Food

A Miami server sued Salt Bae for shorting her tips. A judge says others can sue him, too

Nusret Gökçe, the chef and restaurateur widely known as Salt Bae, demonstrates his famous technique at Nusr-Et Steakhouse in Manhattan, Feb. 2, 2018. Video of Gokce serving President Nicolas Maduro of Venezuela at his restaurant in Istanbul drew an angry response online, marshaled in part by Sen. Marco Rubio, R-Fla.
Nusret Gökçe, the chef and restaurateur widely known as Salt Bae, demonstrates his famous technique at Nusr-Et Steakhouse in Manhattan, Feb. 2, 2018. Video of Gokce serving President Nicolas Maduro of Venezuela at his restaurant in Istanbul drew an angry response online, marshaled in part by Sen. Marco Rubio, R-Fla. NYT

The man became a meme, and now the meme has become a defendant.

The international restaurateur Nusret Gökçe, known as Salt Bae for flamboyantly seasoning steaks in viral videos, was sued in federal court earlier this year by a waitress at his Miami restaurant Nusr-et Steakhouse. She claimed the restaurant illegally shared her tips with workers whose positions didn’t rely on gratuities.

Now a judge has ordered that other servers at Gökçe’s Miami restaurant can join her suit.

Seven more have signed on since U.S. Chief District Judge K. Michael Moore wrote Aug. 21 that the case now has “collective action” status. The latest court decision can be read at this link.

Attorneys for the waitress, Melissa Compere, and the seven others who opted in say there could be as many as 200 workers who are eligible. They include any front-of-the-house staffers who worked at the restaurant in the two years before they filed their original suit in January.

“Nobody wants to be in a job where they work really hard, trying to pay for their kids’ college, so their boss can buy a new Porsche,” attorney Lowell Kuvin, who represents Compere and the other plaintiffs, told the Miami Herald.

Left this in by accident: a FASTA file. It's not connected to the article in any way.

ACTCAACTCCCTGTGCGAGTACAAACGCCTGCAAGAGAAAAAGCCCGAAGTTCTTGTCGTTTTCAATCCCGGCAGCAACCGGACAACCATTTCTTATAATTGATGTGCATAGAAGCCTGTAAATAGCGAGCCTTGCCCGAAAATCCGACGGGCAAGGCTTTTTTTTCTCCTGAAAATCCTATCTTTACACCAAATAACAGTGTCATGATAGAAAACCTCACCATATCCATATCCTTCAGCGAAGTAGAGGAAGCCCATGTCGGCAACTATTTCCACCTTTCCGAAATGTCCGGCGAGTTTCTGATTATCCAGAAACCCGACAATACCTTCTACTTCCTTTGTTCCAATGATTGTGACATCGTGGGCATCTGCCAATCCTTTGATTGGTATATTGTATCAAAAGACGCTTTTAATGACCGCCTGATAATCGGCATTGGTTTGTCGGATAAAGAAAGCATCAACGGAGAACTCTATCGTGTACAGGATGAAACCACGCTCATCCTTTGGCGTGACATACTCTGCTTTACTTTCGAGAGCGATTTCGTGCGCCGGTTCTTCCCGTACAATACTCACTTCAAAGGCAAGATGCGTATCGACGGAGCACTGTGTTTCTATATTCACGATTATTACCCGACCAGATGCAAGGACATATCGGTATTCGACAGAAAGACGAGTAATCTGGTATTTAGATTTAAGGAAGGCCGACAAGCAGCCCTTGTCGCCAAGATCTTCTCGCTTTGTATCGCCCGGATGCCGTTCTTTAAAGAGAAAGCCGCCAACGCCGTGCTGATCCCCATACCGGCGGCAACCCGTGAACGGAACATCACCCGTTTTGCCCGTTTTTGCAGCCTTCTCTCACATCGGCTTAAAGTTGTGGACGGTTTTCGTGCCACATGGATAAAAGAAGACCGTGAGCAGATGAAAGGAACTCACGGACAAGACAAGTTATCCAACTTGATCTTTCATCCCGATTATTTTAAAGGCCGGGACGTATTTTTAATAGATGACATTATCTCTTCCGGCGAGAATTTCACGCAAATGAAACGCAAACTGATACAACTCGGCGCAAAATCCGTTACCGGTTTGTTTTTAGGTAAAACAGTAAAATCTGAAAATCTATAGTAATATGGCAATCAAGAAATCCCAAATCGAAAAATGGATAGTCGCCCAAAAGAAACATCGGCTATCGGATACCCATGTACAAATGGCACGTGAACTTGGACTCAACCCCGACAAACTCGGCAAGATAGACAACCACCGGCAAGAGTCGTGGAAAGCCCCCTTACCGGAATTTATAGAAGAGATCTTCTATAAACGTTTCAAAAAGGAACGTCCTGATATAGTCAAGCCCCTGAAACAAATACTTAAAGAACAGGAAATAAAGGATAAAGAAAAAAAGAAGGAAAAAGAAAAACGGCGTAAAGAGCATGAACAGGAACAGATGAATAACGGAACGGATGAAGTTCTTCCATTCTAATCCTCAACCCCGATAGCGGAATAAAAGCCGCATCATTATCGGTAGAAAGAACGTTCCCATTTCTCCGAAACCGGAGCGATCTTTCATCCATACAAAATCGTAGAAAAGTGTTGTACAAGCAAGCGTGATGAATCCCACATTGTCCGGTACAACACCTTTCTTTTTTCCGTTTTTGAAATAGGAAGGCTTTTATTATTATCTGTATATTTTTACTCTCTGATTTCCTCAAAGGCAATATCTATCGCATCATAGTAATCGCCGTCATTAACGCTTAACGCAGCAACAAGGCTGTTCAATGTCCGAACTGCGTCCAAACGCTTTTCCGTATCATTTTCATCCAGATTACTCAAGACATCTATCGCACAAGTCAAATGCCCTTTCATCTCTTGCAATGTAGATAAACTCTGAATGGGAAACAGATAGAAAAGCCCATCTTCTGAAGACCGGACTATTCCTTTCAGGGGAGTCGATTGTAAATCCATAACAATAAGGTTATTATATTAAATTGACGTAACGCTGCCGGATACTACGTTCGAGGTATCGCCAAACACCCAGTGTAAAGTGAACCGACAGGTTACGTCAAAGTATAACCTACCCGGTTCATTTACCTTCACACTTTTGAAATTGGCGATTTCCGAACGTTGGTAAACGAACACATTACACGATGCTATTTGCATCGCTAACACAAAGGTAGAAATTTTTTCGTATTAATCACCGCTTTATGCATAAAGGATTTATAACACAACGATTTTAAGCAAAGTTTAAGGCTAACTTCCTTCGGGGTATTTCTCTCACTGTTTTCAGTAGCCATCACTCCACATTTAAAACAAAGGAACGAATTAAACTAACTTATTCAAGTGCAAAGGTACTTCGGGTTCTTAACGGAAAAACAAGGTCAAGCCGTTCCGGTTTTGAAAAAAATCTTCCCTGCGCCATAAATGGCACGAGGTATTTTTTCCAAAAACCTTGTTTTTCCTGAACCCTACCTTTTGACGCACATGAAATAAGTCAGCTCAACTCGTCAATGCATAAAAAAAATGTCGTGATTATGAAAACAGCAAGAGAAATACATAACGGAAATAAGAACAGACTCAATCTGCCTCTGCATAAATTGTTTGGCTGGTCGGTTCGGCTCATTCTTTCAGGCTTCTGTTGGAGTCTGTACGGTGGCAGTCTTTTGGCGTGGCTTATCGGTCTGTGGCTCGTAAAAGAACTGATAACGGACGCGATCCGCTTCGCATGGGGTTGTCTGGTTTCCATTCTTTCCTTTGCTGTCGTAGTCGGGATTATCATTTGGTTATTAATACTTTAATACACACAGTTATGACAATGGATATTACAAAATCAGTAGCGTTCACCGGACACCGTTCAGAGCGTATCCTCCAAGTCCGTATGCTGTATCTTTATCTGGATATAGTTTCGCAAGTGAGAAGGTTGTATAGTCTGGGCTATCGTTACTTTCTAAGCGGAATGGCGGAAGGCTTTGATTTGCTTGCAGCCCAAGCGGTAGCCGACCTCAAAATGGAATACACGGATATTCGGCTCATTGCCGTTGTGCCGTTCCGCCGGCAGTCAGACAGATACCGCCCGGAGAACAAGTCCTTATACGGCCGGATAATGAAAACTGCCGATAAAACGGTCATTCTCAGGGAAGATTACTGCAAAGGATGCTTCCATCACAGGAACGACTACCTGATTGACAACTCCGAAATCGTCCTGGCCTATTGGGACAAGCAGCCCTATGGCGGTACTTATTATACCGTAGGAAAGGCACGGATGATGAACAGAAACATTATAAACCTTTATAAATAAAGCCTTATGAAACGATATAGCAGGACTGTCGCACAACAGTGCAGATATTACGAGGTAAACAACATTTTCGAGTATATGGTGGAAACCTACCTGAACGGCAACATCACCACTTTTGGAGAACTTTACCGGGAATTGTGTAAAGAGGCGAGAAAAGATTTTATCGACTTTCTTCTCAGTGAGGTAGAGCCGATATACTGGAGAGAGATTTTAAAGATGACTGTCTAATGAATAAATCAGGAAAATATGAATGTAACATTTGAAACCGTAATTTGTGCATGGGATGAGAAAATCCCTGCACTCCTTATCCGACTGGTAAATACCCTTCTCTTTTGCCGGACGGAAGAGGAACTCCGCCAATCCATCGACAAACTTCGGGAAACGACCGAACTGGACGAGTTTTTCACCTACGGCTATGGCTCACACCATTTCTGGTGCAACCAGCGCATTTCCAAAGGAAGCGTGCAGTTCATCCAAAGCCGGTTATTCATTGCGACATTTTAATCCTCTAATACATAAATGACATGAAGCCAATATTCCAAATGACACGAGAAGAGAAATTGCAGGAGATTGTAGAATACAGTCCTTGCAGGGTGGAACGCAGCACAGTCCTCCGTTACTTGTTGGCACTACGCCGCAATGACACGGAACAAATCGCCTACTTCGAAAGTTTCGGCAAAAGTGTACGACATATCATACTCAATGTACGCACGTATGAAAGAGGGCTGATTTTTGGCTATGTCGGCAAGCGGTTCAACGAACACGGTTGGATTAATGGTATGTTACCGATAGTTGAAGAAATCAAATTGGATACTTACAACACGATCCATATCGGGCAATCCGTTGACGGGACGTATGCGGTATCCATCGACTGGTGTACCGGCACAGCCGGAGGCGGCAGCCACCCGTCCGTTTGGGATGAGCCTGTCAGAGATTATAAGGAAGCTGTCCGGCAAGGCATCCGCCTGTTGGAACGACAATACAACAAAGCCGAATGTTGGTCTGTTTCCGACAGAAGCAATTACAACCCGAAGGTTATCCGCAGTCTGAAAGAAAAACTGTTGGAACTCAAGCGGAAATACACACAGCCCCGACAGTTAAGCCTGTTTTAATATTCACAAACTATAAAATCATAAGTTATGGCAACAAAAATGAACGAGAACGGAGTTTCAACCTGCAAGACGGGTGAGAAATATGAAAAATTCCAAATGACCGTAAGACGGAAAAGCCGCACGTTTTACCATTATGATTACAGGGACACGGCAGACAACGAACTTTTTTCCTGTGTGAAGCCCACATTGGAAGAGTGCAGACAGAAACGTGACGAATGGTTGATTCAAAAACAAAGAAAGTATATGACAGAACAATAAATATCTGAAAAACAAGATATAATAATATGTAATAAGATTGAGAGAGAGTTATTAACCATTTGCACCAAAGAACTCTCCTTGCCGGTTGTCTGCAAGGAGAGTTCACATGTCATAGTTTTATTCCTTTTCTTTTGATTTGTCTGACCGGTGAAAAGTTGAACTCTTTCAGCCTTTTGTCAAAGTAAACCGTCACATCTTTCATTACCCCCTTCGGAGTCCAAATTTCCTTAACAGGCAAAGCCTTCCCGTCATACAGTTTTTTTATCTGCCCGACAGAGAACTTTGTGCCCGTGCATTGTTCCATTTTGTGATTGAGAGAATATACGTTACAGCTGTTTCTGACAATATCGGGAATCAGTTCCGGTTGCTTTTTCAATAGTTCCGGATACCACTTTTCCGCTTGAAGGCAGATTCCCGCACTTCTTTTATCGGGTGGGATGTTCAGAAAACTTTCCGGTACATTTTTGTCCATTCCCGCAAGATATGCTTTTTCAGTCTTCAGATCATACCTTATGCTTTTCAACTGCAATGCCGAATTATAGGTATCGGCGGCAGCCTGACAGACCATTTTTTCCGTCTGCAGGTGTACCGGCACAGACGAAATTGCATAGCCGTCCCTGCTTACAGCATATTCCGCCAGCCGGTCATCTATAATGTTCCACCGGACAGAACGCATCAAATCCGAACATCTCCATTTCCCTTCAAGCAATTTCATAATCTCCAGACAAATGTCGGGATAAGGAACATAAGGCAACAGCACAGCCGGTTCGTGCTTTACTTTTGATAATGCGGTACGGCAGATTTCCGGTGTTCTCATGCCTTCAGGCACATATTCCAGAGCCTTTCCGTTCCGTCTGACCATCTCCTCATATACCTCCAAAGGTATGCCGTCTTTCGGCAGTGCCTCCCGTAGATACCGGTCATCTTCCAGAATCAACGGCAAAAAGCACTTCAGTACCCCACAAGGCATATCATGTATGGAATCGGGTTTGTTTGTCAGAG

The heart of the Compere’s issue comes to how Nurs-et charges customers a service fee.

Florida law says Nusr-et can charge a flat service fee that it can use to recoup losses (such as broken dishes) before splitting the money with its workers, according to the Florida Fair Labor Standards Act. However, if a bill includes a separate line for tips, that money must go directly to workers whose salary is dependent on tips.

Compere says the restaurant lumped those tips and the service charge into the pool that went to all employees. She claims the way Nusr-et split the tips kept workers like her from making the mandated minimum wage, according to her original complaint. That lawsuit can be downloaded at this link. The Miami New Times first reported the change in the case’s status.

This isn’t the first time Gökçe has been sued on this charge.

A waiter at his New York restaurant filed a suit three days before Compere in the federal Southern District of New York. That case is ongoing, and the attorney Kuvin said he has been in touch with those attorneys as they move forward.

Gökçe’s legal troubles mirror several high-profile public gaffes.

Turkish chef Salt Bae received Venezuelan President Nicolás Maduro and his wife Cilia Flores at his restaurant in Istanbul. Videos posted to social media show him preparing food for Maduro.

Last September, he feted Venezuelan president Nicolas Maduro, his wife and entourage with a lavish meal at his Istanbul restaurant and posted video to his more than 15 million followers — all as Venezuela endures widespread food shortages and mass exodus. He fed and posed with Donald Trump Jr. at his New York restaurant a month later.

A year earlier, just as his Miami restaurant opened, diners discovered an Instagram post in which Gökçe had posted a tribute to the late Cuban dictator Fidel Castro, writing, “they say you too started a revolution.”

A meal at Nusr-et is regularly a fabulously expensive affair, with a $30 burger on the menu and a $120 Ottoman Steak comes with the chef slicing and salting the meat tableside with a flick of the wrist. The prices go up if the meme-maker himself happens to be in the kitchen.

Both U.S. restaurants have since received lukewarm reviews. A Herald critic wrote in March of 2018, “Nusr-Et is just another steakhouse (and a very expensive Instagram photo). It will take more than a viral flick of the wrist for it to survive in this town.”

A look at the latest court decision:

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